Meta Threatens To Pull Out Of Europe Amid Unresolved Privacy Dilemma

February 9, 2022
Europeans could be cut off from Facebook and Instagram as enforcement of data privacy rights heat up in Europe and the regulatory framework guiding transatlantic data flow is still in the making.

Europeans could be cut off from Facebook and Instagram as enforcement of data privacy rights heat up in Europe and the regulatory framework guiding transatlantic data flow is still in the making.

In its 2021 annual report, Meta said the company “will likely be unable to offer” a number of its most significant products in Europe, including Facebook and Instagram, if regulators do not resolve regulatory issues around data sharing between the European Union and the United States.

The invalidation of the EU-US Privacy Shield, which enabled the transfer of data between the two sides of the Atlantic, has created an environment of uncertainty that has been going on for more than a year and a half.

The transfer, processing and sharing of certain data is critical to the operations of many transatlantic businesses, including payment service providers (PSPs) that send EU customer data to the US.

Prior to the Court of Justice of the European Union (CJEU) judgment, also known as Schrems II, there were more than 5,400 companies relying on the Privacy Shield, more than two-thirds of which are small and medium-sized enterprises (SMEs), which now need to revise their contracts to make sure those include sufficient safeguards and protections for European data subjects.

But many of these companies do not have the resources to switch to more expensive mechanisms.

Although EU and US regulators are in talks to set up a new version of the Privacy Shield, one that addresses the issues brought forward in the judgment, talks seem to have stalled since the last announcement was made on progress almost a year ago.

Another solution to the problem could come from the US in the form of a federal privacy law that would place the country’s privacy protections on par with the EU’s General Data Protection Regulation (GDPR).

Although there is a widespread demand coming from the public to enact a US privacy act, there has been little to no movement in Congress in the past year to push forward their GDPR equivalent.

Nonetheless, the CJEU judgment did leave a door open for companies to be able to share data across the Atlantic via the use of standard contractual clauses (SCCs). Updated last June, the SCCs are model contract clauses pre-approved by the European Commission to ensure there are sufficient data protection safeguards in data transfers to third countries.

Although there is still no overarching guiding framework for transatlantic data transfer, data protection regulators have increasingly stepped up their enforcement efforts in the past couple of years, showing a distinct shift from previous guidance.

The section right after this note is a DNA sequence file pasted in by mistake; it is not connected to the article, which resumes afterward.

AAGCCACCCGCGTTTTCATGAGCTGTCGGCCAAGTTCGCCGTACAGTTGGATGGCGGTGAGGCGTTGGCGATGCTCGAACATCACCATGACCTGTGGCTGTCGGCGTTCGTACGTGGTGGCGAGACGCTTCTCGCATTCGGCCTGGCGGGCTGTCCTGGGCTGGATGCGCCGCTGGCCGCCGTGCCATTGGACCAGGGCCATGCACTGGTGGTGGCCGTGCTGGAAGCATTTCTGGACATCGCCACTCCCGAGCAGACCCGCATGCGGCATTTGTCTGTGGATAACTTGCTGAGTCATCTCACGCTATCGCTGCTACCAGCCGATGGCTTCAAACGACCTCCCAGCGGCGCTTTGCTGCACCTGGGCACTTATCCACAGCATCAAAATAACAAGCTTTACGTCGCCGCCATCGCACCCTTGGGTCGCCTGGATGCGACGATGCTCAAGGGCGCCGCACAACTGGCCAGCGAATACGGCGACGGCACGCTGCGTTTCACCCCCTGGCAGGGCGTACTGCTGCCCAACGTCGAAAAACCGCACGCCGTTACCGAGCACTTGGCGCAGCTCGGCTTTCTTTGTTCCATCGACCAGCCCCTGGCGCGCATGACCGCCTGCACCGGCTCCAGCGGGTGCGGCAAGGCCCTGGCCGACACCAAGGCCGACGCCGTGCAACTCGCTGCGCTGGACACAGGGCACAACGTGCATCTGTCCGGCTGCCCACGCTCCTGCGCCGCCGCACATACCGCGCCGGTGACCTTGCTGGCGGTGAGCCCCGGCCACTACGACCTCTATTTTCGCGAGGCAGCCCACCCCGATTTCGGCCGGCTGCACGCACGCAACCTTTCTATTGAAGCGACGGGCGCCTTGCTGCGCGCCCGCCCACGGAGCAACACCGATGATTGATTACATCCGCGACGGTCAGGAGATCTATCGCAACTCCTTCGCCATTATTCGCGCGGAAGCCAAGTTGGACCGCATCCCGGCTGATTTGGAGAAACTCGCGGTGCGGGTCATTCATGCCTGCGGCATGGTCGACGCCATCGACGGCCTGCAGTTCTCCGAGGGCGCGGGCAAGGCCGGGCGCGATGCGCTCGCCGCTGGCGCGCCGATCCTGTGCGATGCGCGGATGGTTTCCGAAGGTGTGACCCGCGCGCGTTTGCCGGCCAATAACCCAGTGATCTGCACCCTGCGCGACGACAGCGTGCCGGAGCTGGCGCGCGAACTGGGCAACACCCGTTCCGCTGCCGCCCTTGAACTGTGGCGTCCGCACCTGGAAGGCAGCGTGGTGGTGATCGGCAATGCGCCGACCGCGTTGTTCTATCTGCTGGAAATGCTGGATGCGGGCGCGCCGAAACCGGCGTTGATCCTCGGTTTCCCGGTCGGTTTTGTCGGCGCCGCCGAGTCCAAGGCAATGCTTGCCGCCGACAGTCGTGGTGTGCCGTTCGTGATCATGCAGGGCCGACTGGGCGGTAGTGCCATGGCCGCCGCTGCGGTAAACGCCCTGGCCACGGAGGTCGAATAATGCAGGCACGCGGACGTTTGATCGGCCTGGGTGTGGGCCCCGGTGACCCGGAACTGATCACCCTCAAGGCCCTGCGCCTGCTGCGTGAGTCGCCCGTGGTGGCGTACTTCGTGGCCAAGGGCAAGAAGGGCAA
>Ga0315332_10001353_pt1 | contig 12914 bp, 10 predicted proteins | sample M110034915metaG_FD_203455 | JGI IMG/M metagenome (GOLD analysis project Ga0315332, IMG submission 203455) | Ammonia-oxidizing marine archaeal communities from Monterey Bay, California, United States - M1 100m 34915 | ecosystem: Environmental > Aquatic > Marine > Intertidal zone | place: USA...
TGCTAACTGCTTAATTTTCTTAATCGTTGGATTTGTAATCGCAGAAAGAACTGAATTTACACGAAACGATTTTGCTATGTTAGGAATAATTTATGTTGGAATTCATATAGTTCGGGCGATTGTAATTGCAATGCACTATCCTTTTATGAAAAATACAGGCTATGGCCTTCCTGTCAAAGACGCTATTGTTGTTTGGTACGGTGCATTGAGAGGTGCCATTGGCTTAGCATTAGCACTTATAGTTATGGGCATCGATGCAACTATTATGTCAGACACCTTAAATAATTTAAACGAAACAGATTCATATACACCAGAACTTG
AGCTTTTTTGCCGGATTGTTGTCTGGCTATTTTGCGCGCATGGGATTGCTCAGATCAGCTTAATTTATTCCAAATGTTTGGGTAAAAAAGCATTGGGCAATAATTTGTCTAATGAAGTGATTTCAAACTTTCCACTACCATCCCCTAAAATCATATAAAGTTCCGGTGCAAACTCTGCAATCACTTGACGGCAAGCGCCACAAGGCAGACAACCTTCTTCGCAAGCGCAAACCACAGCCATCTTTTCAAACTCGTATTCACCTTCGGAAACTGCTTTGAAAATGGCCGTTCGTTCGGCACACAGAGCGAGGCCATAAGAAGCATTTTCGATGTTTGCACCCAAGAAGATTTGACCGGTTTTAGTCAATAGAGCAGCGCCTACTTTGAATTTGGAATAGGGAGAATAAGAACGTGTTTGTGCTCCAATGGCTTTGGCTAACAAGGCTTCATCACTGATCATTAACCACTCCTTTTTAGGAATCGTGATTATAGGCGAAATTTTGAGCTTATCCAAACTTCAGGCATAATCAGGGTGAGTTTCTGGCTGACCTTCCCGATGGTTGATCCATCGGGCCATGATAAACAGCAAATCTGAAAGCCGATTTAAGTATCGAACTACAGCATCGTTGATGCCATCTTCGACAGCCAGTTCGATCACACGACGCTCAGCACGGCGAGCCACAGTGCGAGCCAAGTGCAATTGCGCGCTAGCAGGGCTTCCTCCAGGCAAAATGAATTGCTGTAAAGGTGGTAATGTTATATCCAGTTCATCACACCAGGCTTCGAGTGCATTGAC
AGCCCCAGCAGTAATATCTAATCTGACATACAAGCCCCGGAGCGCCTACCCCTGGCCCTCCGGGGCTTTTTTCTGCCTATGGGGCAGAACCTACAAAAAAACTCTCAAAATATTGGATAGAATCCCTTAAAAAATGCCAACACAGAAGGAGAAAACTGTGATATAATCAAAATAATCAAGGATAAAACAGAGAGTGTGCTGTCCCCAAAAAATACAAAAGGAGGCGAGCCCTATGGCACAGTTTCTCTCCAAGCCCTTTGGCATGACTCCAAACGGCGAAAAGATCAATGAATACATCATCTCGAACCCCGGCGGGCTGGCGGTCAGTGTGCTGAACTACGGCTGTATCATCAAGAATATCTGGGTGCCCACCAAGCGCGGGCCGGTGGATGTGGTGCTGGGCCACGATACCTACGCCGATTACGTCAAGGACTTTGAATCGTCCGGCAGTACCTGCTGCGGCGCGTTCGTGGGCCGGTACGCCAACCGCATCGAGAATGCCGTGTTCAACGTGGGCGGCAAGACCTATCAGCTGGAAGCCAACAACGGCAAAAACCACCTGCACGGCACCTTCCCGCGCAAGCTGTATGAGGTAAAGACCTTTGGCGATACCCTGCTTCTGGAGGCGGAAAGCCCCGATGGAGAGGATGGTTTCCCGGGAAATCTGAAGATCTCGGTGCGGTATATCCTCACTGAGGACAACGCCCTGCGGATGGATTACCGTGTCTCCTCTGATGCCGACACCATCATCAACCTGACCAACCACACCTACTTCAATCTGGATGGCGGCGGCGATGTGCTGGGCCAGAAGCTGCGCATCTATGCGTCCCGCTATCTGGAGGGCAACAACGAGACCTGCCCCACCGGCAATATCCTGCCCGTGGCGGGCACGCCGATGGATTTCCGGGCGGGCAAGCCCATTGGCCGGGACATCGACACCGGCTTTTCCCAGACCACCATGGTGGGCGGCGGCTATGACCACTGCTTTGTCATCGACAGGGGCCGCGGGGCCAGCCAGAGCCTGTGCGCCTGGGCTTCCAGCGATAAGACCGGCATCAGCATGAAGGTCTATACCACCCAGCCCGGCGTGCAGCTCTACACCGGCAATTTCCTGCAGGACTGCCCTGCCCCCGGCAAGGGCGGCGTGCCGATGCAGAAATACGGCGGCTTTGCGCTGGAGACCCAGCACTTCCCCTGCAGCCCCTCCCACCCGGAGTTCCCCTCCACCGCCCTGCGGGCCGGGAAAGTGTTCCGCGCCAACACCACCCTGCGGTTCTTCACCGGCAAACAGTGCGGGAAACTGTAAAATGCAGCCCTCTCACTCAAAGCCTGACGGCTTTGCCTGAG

The enhanced enforcement means both an increasing focus on Schrems II compliance and the fact that payments firms are coming into scope.

At the start of the year, the European Data Protection Supervisor (EDPS) sanctioned the European Parliament for transferring data through Google Analytics and Stripe cookies to the US in non-compliance with Schrems II.

A few days later, the Austrian data protection authority (DPA) ruled against the use of Google Analytics by an Austrian website provider, while the Dutch DPA is investigating two complaints about the use of Google Analytics in the Netherlands.

These “groundbreaking enforcement decisions against the sharing of personal data across the Atlantic signal the beginning of a domino effect where the move against Google Analytics seems to be only the beginning”, Petruta Pirvan, senior privacy principal consultant at Wrangu B.V., said.

Meta is currently subject to an investigation by the Irish Data Protection Commission (IDPC), which preliminarily concluded in August 2020 that Meta's reliance on the SCCs is not enough to comply with the GDPR.

The technology giant expects the IDPC to hand down a final decision in the first half of this year, which could effectively suspend the bigtech’s transfers of user data from the EU to the US.

“If we are unable to transfer data between and among countries and regions in which we operate, or if we are restricted from sharing data among our products and services, it could affect our ability to provide our services, the manner in which we provide our services or our ability to target ads, which could adversely affect our financial results,” Meta said in the filing.

A Meta spokesperson has since confirmed to the media that it is not planning to withdraw from Europe. Nevertheless, the case for resolving EU-US data flow is arguably becoming more pressing a year and half after the CJEU initially shook up the data transfer rules.

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